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The historically close ties between intelligence agencies in the US and UK is leading UK internet users to worry about US government access to their personal data under a Trump administration.
YouGov polling of adult UK internet users carried out last week by UK-based privacy rights watchdog Privacy International found that 54% of respondents did not trust the Trump administration to use US surveillance powers only for legitimate reasons, and 73% of respondents questioned what the UK government planned to do to protect their personal data from misuse by the new US administration.
Those concerns are consistent with pessimism about government handling of personal data among UK internet users in general. October 2016 polling by Innofact for management consulting firm Oliver Wyman, for instance, found that 68% of UK respondents didn't trust the UK government to protect their privacy, compared to just 6% who fully did. That study saw respondents most trustful of banks and healthcare providers or insurers.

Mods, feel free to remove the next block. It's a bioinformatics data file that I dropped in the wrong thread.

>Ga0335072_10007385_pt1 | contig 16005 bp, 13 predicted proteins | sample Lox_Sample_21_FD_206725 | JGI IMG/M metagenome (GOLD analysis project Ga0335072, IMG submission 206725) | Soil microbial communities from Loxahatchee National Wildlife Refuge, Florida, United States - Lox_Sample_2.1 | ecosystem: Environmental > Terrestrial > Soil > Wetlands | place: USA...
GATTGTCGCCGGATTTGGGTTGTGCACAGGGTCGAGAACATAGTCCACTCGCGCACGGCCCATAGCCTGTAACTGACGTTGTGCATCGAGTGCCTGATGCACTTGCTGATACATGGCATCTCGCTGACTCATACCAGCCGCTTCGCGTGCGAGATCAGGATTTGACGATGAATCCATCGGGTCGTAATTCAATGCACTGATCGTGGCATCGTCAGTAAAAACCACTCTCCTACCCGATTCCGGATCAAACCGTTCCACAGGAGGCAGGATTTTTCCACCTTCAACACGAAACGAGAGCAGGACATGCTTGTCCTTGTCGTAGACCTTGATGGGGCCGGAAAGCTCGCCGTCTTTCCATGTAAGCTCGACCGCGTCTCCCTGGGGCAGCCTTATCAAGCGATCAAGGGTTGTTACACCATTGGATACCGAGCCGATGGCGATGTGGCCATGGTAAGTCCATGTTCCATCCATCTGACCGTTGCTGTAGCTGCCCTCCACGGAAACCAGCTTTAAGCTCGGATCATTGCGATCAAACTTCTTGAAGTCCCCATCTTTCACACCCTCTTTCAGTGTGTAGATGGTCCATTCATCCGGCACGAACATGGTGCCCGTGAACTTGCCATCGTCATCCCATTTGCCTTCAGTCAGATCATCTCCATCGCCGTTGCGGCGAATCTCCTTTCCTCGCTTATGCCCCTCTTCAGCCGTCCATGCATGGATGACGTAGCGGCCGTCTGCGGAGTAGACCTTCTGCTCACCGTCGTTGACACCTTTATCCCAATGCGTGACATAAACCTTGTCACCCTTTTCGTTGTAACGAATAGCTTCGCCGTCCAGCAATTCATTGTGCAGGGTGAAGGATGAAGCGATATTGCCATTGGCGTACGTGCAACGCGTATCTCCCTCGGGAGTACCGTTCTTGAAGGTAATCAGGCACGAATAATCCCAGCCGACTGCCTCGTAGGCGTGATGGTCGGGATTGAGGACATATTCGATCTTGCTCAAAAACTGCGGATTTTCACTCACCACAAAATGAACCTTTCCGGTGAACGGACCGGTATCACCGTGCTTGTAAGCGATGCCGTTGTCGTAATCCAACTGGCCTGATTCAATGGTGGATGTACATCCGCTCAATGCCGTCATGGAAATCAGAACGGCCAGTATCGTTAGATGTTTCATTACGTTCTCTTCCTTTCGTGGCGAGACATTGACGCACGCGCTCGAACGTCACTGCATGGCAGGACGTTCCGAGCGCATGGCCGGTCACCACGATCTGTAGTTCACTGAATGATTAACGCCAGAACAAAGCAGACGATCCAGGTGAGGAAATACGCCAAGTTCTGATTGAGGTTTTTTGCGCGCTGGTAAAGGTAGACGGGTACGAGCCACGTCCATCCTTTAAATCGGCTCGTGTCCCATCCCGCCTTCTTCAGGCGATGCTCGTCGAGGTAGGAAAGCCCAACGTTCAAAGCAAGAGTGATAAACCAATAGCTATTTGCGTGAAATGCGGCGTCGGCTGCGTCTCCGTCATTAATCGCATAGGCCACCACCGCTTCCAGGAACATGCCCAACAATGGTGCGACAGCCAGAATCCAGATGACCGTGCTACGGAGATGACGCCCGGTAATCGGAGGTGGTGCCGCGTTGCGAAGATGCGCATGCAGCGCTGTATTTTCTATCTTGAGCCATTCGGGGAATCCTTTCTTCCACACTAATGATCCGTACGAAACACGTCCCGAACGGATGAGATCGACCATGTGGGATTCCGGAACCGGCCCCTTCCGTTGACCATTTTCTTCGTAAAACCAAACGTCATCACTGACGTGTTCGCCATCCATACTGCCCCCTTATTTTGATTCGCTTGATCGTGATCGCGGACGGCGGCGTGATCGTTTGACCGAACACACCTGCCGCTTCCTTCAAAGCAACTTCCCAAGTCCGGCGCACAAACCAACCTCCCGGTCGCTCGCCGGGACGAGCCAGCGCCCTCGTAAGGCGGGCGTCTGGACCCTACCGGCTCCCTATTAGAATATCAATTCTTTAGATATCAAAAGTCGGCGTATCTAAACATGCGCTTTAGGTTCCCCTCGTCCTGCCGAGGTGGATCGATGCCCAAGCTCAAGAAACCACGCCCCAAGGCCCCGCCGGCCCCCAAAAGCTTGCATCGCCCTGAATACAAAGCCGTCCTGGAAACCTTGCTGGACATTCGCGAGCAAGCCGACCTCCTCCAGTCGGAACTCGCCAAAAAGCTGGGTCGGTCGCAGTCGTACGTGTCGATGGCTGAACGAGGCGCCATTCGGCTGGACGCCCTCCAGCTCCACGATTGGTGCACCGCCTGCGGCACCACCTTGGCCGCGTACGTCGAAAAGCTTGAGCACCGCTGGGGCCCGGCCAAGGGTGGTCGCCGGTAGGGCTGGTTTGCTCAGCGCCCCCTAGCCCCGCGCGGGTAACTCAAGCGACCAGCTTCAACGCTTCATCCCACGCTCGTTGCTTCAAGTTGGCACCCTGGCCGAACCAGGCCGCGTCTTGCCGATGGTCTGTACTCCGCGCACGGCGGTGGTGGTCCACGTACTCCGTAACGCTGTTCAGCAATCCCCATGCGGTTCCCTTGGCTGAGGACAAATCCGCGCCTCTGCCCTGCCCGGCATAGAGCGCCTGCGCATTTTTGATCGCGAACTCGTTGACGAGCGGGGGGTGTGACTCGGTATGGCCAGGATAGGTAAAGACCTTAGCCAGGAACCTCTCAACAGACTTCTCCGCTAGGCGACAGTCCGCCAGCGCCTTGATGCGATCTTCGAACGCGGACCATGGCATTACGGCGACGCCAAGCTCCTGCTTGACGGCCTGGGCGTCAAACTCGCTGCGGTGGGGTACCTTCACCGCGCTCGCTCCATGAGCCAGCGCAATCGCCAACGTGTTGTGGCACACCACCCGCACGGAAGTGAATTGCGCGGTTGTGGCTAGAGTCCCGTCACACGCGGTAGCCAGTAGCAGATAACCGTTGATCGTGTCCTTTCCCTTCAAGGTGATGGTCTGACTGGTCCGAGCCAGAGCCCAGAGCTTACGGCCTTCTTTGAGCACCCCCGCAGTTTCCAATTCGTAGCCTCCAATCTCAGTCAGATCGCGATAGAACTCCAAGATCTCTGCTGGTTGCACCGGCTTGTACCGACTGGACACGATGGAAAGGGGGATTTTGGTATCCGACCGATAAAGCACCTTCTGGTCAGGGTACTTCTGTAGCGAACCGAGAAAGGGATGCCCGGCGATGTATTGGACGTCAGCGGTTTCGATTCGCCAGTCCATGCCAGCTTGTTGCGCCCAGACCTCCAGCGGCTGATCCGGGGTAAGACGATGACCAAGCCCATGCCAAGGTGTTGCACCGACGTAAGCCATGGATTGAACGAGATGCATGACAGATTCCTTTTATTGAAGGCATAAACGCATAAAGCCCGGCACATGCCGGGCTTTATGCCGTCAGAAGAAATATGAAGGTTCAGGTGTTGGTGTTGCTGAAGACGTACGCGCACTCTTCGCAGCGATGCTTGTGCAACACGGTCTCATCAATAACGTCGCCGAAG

In addition to the Trump election, the months since the Oliver Wyman study saw the UK's Investigatory Powers Act 2016 become law. Commonly known as the "snooper's charter," it expands government power to collect web browsing data and share it more widely than previously allowed, including, conceivably, with US intelligence services. Last month, the European Court of Justice ruled that "general and indiscriminate" data retention directives like those in the IPA contravene EU law.
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